To combat child poverty, the European Parliament, the European Commission and the Council of the European Union decided in 2021 to establish a “European Child Guarantee”. It aims to “prevent and combat social exclusion by guaranteeing access for children in need to a range of essential services, thereby also contributing to the protection of children’s rights by tackling child poverty and promoting equality of opportunity.”
The Child Guarantee requires that the individual EU Member States each develop a National Action Plan (NAP) with country-specific measures for implementation. The NAPs cover the period until 2030 and take into account national conditions. They are supposed to include:
- target groups;
- quantitative and qualitative targets;
- planned or already taken measures, including financial resources and timetables; and
- a framework for monitoring.
In view of the protracted process of submitting the Action Plans, the AGF presents an interim overview of their status and how the member states approach them. The Action Plans follow very different approaches in terms of content and structure as well as style, which makes it difficult to compare them. In addition, owing to the scope of the NAPs and time constraints, this undoubtedly cannot be an in-depth analysis, but merely a snapshot of the current status of the Action Plans that have been submitted by the end of 2022.
- Please download the full overview here: Overview of selected aspects of the National Action Plans
The NAPs for the Child Guarantee submitted by the end of 2022 present a very diverse picture, manifesting subtle degrees of light and shade. The broad support for the goals anchored in the Council Recommendation on the European Child Guarantee is gratifying. This approval is also crystallised in many interesting ideas and approaches, in the political commitment and systematic approach of many Action Plans. But it is difficult to determine what exactly has been initiated, because this is not made transparent. Many Action Plans only recapitulate existing policies and achievements, and some Action Plans are “action” plans only in name, lacking actions. Several display gaps in quantified targets and indicators, while others lead the way in this respect.
There is no direct correlation between the very different degrees of ambition of the Action Plans and the initial situation in the countries concerned. The degree of detail and operationalisation of the goals also varies greatly. Fortunately, the outcome goals outweigh the (also numerous) input goals. However, it is scarcely possible, on the basis of the plans alone, to see whether there will in the future be a stronger commitment to tackle child poverty in the Member States or whether measures that had been planned anyway have simply been put under the label “Child Guarantee”. The institutionalised cooperation and advocacy of the national coordinators and the interdepartmental handling of child poverty and social exclusion, supported and fuelled by cooperation with NGOs, could have a positive effect. It is to be hoped – and every effort should be made to ensure – that the recognisable positive factors can prevail even and especially in times that are characterised throughout Europe by inflation, energy poverty, the inevitable costs of war and the pandemic, public debt and the threat of cutbacks.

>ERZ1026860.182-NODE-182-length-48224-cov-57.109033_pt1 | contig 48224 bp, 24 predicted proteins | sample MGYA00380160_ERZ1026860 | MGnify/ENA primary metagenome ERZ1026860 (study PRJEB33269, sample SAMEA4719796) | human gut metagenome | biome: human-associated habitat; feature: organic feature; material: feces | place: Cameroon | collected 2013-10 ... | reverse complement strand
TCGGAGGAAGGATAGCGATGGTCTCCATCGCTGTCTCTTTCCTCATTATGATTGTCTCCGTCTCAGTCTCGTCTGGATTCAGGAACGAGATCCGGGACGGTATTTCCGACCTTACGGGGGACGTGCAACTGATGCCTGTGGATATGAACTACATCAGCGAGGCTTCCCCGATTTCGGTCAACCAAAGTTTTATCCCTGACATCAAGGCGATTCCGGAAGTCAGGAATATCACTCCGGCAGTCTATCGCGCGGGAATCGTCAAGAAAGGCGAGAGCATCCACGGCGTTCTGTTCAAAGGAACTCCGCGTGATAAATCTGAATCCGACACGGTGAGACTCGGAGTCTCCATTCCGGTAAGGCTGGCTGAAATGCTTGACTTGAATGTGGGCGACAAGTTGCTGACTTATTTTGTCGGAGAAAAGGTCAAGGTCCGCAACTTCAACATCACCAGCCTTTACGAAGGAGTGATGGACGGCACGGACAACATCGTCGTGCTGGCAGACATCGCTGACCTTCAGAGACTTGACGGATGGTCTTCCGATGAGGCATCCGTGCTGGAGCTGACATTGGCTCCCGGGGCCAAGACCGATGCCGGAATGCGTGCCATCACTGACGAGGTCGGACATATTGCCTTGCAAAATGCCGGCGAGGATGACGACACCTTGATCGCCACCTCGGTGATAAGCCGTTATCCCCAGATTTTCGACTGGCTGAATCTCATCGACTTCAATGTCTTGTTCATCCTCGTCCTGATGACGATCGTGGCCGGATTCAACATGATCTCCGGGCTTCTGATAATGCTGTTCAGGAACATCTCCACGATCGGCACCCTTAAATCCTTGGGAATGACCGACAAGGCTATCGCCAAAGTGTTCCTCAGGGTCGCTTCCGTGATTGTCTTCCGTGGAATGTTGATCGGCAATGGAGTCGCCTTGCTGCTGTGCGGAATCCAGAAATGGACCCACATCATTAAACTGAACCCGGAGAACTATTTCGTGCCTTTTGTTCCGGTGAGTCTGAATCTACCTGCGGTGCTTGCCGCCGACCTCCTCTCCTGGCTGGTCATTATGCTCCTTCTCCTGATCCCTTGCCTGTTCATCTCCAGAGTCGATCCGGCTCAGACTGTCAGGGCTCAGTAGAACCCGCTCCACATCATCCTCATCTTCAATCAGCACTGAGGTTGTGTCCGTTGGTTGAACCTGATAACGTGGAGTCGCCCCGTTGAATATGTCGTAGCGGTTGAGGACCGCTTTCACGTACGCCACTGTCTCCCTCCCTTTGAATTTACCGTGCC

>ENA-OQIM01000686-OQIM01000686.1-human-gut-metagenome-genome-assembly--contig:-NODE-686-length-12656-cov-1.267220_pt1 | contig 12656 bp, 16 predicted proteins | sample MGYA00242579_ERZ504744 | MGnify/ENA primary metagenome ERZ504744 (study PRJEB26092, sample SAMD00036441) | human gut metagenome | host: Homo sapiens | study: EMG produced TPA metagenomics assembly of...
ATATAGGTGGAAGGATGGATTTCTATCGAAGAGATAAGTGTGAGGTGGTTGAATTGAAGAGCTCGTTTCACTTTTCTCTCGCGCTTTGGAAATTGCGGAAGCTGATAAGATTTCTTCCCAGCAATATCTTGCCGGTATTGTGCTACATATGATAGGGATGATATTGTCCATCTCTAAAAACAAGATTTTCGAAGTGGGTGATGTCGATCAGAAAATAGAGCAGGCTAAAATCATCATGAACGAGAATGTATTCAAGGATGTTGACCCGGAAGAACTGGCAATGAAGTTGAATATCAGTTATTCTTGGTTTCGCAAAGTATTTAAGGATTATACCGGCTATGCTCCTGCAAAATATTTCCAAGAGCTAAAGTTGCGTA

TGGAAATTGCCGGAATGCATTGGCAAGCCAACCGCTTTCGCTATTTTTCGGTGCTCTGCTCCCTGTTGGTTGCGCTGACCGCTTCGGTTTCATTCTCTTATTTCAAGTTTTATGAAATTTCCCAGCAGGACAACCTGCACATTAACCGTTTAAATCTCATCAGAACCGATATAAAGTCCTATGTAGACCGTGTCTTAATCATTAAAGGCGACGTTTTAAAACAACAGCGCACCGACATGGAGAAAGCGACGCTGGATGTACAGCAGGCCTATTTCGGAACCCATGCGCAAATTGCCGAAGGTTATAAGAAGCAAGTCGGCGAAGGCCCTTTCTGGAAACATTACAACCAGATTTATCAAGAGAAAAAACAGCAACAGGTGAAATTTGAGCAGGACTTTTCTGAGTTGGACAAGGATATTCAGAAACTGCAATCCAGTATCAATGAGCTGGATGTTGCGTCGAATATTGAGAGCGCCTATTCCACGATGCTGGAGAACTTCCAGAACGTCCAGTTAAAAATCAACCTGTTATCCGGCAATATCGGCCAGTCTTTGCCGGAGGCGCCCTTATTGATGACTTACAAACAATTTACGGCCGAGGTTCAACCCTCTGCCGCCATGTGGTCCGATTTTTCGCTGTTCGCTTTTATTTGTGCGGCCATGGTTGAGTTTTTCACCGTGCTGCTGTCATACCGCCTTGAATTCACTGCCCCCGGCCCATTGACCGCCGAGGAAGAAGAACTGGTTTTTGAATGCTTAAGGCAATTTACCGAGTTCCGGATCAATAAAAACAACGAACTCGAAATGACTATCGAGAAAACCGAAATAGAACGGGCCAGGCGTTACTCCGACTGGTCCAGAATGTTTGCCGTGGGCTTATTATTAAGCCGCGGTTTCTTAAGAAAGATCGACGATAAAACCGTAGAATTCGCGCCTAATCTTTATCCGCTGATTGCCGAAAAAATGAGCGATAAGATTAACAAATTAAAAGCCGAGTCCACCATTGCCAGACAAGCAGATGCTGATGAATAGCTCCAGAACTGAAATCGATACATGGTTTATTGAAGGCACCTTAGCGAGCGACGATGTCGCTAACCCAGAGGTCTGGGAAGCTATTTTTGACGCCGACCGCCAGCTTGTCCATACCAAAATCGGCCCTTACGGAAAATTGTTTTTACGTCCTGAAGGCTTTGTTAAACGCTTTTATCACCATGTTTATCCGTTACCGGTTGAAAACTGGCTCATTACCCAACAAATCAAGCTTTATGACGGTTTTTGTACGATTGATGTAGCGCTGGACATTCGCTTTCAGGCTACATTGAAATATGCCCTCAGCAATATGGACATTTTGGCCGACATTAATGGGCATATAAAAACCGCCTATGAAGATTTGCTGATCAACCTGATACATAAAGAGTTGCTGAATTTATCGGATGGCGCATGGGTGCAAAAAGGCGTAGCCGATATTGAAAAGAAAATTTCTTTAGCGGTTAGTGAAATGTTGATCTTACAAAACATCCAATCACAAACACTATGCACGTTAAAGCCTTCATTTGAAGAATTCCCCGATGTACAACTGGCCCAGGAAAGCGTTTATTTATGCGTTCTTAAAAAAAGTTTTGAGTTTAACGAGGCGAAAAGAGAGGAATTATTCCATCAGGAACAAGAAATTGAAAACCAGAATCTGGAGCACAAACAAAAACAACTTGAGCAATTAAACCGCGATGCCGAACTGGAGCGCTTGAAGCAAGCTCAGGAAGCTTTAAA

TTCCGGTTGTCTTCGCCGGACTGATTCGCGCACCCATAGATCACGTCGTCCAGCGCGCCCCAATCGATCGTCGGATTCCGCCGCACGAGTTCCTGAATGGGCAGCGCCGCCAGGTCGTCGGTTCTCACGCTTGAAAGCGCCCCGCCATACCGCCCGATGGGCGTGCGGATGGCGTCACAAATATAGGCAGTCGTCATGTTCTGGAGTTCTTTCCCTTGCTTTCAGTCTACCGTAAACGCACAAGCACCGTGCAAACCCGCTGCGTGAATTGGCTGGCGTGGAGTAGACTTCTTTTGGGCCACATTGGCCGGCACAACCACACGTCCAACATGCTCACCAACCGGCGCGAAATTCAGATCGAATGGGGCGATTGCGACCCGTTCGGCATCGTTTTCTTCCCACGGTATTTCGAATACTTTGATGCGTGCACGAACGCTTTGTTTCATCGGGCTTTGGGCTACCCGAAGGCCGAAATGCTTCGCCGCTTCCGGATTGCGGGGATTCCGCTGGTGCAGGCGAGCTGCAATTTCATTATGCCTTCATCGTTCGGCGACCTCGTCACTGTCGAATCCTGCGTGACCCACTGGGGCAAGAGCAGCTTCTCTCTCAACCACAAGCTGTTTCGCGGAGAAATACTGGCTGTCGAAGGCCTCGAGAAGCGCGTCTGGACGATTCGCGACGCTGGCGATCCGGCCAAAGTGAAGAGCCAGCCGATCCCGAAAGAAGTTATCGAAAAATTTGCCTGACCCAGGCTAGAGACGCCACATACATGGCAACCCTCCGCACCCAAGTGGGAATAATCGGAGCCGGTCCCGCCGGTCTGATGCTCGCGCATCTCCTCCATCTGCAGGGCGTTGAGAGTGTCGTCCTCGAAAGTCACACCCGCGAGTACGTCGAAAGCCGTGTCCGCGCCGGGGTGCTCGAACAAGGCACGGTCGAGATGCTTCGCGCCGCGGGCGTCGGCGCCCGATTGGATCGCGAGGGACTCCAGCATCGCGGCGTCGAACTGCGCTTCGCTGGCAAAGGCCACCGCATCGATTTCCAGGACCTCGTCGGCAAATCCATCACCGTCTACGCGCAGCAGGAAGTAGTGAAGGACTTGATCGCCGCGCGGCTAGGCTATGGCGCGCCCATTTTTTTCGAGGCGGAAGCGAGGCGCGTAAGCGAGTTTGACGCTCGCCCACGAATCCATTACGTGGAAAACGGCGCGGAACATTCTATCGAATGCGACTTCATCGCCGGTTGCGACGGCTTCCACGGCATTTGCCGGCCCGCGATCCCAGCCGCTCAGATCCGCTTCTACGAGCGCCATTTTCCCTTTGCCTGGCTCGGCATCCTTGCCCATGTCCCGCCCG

For Germany, the Action Plan would have to do more than limit itself to citing already planned or existing measures. The debate about the Action Plans and the Child Guarantee offers a good opportunity to work towards writing new goals, measures and indicators into the German Action Plan and to make it possible to objectively review the successes of Germany’s commitment to the goals of the Child Guarantee. By covering the five social rights or areas of action, the Action Plan should anchor ambitious goals permanently in German policy and contribute to reducing the risk of poverty for children and to substantially improving social participation for all children in these areas of action.